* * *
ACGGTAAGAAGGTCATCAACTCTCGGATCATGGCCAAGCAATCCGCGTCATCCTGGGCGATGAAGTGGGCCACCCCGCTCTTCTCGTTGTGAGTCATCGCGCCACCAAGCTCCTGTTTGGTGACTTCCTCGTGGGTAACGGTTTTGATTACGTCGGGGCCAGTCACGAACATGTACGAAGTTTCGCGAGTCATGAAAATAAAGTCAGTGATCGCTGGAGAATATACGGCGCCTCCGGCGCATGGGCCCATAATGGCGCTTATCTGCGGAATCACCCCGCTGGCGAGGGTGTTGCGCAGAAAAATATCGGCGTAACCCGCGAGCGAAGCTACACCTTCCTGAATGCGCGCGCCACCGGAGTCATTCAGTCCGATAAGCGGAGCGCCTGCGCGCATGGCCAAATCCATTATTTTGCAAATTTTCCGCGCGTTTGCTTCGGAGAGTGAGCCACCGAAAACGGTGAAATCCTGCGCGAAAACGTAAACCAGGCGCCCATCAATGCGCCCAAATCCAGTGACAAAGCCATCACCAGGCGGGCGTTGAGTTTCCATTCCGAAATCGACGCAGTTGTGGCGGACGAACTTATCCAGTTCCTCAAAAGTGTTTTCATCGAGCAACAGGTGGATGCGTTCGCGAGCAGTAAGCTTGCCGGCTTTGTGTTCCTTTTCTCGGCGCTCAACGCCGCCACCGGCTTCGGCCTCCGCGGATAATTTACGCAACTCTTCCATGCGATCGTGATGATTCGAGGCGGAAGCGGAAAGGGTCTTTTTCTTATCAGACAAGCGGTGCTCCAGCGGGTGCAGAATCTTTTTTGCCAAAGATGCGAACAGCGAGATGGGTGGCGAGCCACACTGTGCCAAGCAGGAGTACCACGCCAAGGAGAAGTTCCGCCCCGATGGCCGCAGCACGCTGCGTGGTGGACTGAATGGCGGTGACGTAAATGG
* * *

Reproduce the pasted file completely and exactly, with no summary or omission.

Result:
ACGGTAAGAAGGTCATCAACTCTCGGATCATGGCCAAGCAATCCGCGTCATCCTGGGCGATGAAGTGGGCCACCCCGCTCTTCTCGTTGTGAGTCATCGCGCCACCAAGCTCCTGTTTGGTGACTTCCTCGTGGGTAACGGTTTTGATTACGTCGGGGCCAGTCACGAACATGTACGAAGTTTCGCGAGTCATGAAAATAAAGTCAGTGATCGCTGGAGAATATACGGCGCCTCCGGCGCATGGGCCCATAATGGCGCTTATCTGCGGAATCACCCCGCTGGCGAGGGTGTTGCGCAGAAAAATATCGGCGTAACCCGCGAGCGAAGCTACACCTTCCTGAATGCGCGCGCCACCGGAGTCATTCAGTCCGATAAGCGGAGCGCCTGCGCGCATGGCCAAATCCATTATTTTGCAAATTTTCCGCGCGTTTGCTTCGGAGAGTGAGCCACCGAAAACGGTGAAATCCTGCGCGAAAACGTAAACCAGGCGCCCATCAATGCGCCCAAATCCAGTGACAAAGCCATCACCAGGCGGGCGTTGAGTTTCCATTCCGAAATCGACGCAGTTGTGGCGGACGAACTTATCCAGTTCCTCAAAAGTGTTTTCATCGAGCAACAGGTGGATGCGTTCGCGAGCAGTAAGCTTGCCGGCTTTGTGTTCCTTTTCTCGGCGCTCAACGCCGCCACCGGCTTCGGCCTCCGCGGATAATTTACGCAACTCTTCCATGCGATCGTGATGATTCGAGGCGGAAGCGGAAAGGGTCTTTTTCTTATCAGACAAGCGGTGCTCCAGCGGGTGCAGAATCTTTTTTGCCAAAGATGCGAACAGCGAGATGGGTGGCGAGCCACACTGTGCCAAGCAGGAGTACCACGCCAAGGAGAAGTTCCGCCCCGATGGCCGCAGCACGCTGCGTGGTGGACTGAATGGCGGTGACGTAAATGG